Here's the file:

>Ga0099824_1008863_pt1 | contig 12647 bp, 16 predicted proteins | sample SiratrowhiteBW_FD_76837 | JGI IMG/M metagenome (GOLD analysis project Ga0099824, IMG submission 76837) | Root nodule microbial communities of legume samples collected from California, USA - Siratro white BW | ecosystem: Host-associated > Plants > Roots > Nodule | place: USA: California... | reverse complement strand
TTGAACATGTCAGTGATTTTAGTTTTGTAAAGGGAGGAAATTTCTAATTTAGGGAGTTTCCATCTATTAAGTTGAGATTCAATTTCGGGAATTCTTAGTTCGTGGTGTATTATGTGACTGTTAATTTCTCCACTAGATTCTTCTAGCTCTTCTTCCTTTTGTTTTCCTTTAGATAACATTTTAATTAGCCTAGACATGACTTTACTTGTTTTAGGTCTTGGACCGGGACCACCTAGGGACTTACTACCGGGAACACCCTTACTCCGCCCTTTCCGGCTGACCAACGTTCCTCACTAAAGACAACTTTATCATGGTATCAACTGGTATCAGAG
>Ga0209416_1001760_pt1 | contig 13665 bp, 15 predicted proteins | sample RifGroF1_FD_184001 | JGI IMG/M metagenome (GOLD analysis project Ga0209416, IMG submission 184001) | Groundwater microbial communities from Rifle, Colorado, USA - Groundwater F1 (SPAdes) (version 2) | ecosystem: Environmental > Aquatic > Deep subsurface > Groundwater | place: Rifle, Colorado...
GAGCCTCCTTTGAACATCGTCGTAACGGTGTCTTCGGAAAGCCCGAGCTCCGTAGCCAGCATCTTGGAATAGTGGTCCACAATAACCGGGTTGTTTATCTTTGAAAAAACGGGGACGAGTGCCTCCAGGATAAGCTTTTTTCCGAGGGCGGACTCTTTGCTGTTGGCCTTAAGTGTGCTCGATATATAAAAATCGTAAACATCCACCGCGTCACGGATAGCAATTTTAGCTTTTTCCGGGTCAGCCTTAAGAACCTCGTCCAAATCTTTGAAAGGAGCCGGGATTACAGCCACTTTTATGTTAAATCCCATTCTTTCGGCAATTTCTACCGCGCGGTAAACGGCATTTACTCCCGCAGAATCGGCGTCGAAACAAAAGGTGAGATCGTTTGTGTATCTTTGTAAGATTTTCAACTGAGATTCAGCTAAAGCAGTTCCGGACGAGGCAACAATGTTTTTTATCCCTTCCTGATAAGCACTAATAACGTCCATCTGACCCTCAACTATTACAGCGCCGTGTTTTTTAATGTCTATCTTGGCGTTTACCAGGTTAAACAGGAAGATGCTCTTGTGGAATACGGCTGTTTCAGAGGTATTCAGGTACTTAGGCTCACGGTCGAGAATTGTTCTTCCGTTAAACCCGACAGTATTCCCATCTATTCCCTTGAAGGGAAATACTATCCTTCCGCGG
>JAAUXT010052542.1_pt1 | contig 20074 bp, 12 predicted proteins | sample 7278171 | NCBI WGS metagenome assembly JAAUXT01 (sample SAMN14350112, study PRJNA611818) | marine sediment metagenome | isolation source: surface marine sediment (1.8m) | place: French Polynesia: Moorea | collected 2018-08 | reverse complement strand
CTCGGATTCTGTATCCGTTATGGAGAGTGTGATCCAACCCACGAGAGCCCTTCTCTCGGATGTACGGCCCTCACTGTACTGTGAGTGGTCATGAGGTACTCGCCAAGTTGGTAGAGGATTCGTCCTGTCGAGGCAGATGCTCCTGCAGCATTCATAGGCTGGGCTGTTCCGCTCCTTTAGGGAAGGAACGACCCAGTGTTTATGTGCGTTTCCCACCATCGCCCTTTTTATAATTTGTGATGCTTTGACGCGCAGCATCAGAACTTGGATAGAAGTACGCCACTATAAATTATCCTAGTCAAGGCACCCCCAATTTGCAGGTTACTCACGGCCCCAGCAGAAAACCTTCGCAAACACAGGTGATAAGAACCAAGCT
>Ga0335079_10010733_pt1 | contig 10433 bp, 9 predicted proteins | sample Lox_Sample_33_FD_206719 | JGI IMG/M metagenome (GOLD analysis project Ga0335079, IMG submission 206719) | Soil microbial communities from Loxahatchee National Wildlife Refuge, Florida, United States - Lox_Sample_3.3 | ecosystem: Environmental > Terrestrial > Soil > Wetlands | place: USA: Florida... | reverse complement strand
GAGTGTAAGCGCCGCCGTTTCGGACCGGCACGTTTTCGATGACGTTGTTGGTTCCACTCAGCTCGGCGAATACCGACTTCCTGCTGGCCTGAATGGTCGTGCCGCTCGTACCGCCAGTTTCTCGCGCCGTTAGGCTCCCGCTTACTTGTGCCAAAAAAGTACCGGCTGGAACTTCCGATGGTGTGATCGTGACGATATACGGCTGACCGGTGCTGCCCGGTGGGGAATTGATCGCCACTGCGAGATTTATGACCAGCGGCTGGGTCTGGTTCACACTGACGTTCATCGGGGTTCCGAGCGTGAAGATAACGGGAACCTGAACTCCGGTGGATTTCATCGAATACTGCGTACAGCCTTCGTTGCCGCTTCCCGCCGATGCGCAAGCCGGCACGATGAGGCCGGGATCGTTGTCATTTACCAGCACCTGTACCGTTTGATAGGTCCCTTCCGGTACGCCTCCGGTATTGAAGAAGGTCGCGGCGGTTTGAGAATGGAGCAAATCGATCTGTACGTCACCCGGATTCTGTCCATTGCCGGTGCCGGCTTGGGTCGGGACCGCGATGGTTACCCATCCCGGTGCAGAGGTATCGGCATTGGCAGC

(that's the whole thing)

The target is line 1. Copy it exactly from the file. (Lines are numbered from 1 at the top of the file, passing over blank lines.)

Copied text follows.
>Ga0099824_1008863_pt1 | contig 12647 bp, 16 predicted proteins | sample SiratrowhiteBW_FD_76837 | JGI IMG/M metagenome (GOLD analysis project Ga0099824, IMG submission 76837) | Root nodule microbial communities of legume samples collected from California, USA - Siratro white BW | ecosystem: Host-associated > Plants > Roots > Nodule | place: USA: California... | reverse complement strand